Don’t let these tax filing missteps put your tax refund on hold.

3 minute read

Now that tax time is here, you’re probably eager to file your income taxes if you’re expecting a refund. Maybe you’ve already allocated money from an expected refund to purchase an expensive item, pay off debt or reward yourself with a well-deserved vacation.

The IRS announced in January that it would begin processing tax returns on January 24 and encouraged taxpayers to be careful and diligent when filing to avoid refund delays.

“The pandemic continues to create challenges, but the IRS reminds people there are important steps they can take to help ensure their tax return and refund don’t face processing delays,” says the IRS.

If your federal income tax refund gets delayed, that delay could put your plans on how to spend that money on hold. Some delays can’t be avoided. For example, taxpayers claiming the Earned Income Credit or the additional Child Tax Credit, the IRS can’t issue refunds before mid-February, and you won’t receive your tax refund until at least March 1, 2022.

But you can sidestep many refund delays by avoiding these six tax filing mistakes.

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1. Incorrect or missing Social Security Number

Forgetting to enter your Social Security number (SSN) on your income tax form or inverting digits so the SSN is wrong can delay your refund, according to the IRS. Filing with an incorrect or missing SSN could even increase your tax or reduce your refund. Also make sure all Social Security numbers for any dependents claimed in the dependents section are correct.

Before filing your federal tax return, double-check your SSN to make sure it’s correct to avoid processing and refund delays.

Find out: How to File Taxes to Maximize Your Refund and Avoid Audits

2. Not reporting a name change

If you changed your name due to marriage, divorce or for another reason in 2021, make sure you report the name change to the Social Security Administration (SSA) before filing your 2021 income taxes. Not doing so could cause delays in processing your tax return and receiving a refund. Failing to notify the SSA could also affect income reported for your Social Security retirement benefits.

Find out: What Happens if You Don’t Pay Your Taxes?

3. Filing a paper return

Mistakes on your return can result in the IRS sending notices you must address and delays in any refund you’re owed. If you’re filing your own taxes, the IRS recommends filing electronically to catch errors that can trip up processing and your tax refund. “Tax software does the math for you and will help you avoid mistakes,” says the IRS.

You can purchase tax software or you may be eligible to file for free using IRS Free File.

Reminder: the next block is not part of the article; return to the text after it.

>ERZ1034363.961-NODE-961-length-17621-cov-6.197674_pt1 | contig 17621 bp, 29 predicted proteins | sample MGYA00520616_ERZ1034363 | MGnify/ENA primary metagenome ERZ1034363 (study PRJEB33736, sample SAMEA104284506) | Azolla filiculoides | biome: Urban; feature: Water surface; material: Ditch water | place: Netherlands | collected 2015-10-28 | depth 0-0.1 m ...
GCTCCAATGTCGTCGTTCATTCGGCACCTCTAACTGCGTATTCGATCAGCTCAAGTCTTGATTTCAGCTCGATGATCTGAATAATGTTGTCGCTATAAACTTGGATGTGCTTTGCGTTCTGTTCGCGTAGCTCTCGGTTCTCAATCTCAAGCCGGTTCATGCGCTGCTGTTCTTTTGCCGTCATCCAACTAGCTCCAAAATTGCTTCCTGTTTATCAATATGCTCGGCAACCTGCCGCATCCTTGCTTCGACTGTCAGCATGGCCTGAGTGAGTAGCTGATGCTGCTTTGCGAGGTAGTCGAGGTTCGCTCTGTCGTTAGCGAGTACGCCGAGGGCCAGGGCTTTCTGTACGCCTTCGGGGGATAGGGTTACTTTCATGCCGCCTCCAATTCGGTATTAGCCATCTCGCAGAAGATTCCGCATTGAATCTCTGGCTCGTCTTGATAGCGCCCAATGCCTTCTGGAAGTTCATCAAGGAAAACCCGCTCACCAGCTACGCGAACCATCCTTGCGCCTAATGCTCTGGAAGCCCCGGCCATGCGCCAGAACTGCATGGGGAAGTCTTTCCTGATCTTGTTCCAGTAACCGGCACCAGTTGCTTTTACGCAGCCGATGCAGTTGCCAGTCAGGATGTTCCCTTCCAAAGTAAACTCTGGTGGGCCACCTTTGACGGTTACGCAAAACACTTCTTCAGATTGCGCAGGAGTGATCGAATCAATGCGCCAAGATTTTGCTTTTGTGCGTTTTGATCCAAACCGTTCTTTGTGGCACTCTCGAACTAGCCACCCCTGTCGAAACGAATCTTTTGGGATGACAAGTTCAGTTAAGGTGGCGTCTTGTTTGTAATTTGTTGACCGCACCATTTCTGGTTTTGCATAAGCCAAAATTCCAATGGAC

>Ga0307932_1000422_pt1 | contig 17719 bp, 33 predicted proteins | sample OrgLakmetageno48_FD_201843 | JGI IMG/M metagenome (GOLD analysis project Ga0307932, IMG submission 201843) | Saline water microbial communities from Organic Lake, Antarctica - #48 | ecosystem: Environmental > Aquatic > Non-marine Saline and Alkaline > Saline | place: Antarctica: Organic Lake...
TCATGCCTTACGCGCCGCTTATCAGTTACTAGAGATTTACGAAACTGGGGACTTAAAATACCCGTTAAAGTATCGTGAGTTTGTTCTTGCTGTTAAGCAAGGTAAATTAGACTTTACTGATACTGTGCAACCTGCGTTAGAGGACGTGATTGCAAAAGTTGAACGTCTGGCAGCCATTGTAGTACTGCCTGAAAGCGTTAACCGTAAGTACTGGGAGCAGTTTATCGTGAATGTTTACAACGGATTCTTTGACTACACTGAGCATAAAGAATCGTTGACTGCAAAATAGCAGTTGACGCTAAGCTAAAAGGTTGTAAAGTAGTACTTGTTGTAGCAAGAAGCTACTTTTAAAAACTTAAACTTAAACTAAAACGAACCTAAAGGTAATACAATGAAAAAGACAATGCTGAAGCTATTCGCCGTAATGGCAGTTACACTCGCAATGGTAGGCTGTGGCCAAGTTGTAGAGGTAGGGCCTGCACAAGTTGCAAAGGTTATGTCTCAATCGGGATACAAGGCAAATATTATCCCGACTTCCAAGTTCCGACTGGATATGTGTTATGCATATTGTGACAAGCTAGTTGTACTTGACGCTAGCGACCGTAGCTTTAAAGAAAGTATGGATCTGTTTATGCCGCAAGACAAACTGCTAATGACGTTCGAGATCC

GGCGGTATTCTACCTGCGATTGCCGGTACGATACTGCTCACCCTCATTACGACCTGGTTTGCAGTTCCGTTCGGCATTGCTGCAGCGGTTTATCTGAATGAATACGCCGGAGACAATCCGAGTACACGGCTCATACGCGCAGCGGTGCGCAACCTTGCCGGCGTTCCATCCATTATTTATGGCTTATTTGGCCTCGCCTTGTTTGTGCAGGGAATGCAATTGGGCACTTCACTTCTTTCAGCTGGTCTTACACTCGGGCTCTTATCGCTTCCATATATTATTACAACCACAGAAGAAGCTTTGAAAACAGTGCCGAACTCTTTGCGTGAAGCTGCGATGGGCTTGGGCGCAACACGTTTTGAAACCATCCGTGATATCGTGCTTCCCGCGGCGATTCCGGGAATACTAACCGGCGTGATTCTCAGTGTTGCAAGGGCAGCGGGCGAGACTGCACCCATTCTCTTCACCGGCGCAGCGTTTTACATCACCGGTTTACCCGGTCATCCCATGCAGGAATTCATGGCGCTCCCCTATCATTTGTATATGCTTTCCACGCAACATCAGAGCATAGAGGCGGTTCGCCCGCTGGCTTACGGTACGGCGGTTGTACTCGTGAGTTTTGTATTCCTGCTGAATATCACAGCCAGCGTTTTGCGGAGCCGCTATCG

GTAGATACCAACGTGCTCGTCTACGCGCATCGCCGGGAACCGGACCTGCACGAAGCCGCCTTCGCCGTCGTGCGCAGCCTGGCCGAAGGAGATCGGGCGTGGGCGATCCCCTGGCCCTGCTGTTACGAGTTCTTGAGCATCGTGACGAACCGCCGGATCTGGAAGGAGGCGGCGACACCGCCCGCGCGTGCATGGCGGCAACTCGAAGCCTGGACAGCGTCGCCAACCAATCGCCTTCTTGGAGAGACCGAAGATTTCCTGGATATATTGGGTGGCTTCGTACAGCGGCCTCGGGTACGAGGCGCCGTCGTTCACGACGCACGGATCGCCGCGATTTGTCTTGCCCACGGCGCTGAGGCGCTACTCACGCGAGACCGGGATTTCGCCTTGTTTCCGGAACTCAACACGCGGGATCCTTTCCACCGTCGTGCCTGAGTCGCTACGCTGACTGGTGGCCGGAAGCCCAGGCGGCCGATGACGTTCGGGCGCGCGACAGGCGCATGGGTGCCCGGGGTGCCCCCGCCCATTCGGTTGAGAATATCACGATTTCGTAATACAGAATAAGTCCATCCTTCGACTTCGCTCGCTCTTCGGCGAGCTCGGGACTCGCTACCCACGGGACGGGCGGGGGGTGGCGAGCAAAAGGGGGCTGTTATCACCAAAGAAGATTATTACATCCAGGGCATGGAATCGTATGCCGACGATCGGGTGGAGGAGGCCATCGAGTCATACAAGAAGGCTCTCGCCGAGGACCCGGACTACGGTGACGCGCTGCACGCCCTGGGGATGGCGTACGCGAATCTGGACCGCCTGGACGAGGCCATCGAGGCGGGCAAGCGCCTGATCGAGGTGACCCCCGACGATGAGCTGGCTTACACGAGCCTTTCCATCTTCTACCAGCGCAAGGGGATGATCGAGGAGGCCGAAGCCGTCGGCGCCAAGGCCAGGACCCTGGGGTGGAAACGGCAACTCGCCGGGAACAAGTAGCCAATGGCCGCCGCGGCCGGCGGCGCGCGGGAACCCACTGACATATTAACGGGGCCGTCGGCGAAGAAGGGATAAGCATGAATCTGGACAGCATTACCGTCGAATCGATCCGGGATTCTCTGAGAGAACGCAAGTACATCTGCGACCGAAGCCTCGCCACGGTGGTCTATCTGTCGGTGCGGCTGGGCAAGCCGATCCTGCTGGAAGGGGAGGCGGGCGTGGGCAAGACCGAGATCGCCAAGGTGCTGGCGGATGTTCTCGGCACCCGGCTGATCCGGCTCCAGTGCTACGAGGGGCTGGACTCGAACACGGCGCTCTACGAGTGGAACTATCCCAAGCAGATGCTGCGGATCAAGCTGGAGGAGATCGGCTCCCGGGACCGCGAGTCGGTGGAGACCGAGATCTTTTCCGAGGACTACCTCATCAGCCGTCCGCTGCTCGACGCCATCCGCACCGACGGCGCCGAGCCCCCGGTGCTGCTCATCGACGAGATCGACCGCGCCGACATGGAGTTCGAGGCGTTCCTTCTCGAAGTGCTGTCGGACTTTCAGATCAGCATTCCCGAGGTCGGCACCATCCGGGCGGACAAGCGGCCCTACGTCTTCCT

Find out: What Happens if I Can’t Pay My Taxes? Should I File Anyway?

4. Filing more than one original return

If you file more than one original return for the same year or send the IRS more than one copy of the same return without being asked to do so by the IRS, that extra paperwork can create confusion, result in IRS notices and delay your refund, according to the IRS.

Find out: 7 Questions to Ask Before Hiring a Tax Preparer

5. Not properly labeling deceased taxpayer returns

If you are a court-appointed representative or spouse of someone who died in 2021, you may have to file a return for that taxpayer. But if you leave out the important step of entering “deceased,” the deceased taxpayer’s name and the date of death across the top of the tax return, that omission may delay processing of the return and any refund owed.

Find out: Where to Get FREE Tax Advice

6. Failing to choose direct deposit

Authorizing direct deposit of your refund on your tax return will expedite your refund. “Overall, the IRS anticipates most taxpayers will receive their refund within 21 days of when they file electronically if they choose direct deposit and there are no issues with their tax return,” according to the IRS.

Find out: The 9 Best Tax Software Solutions For You

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About the Author

Deb Hipp

Deb Hipp

Deb Hipp is a full-time freelance writer based in Kansas City, Mo. Deb went from being unable to get approved for a credit card or loan 20 years ago to having excellent credit today and becoming a homeowner. Deb learned her lessons about money the hard way. Now she wants to share them to help you pay down debt, fix your credit and quit being broke all the time. Deb's personal finance and credit articles have been published at Credit Karma and The Huffington Post.

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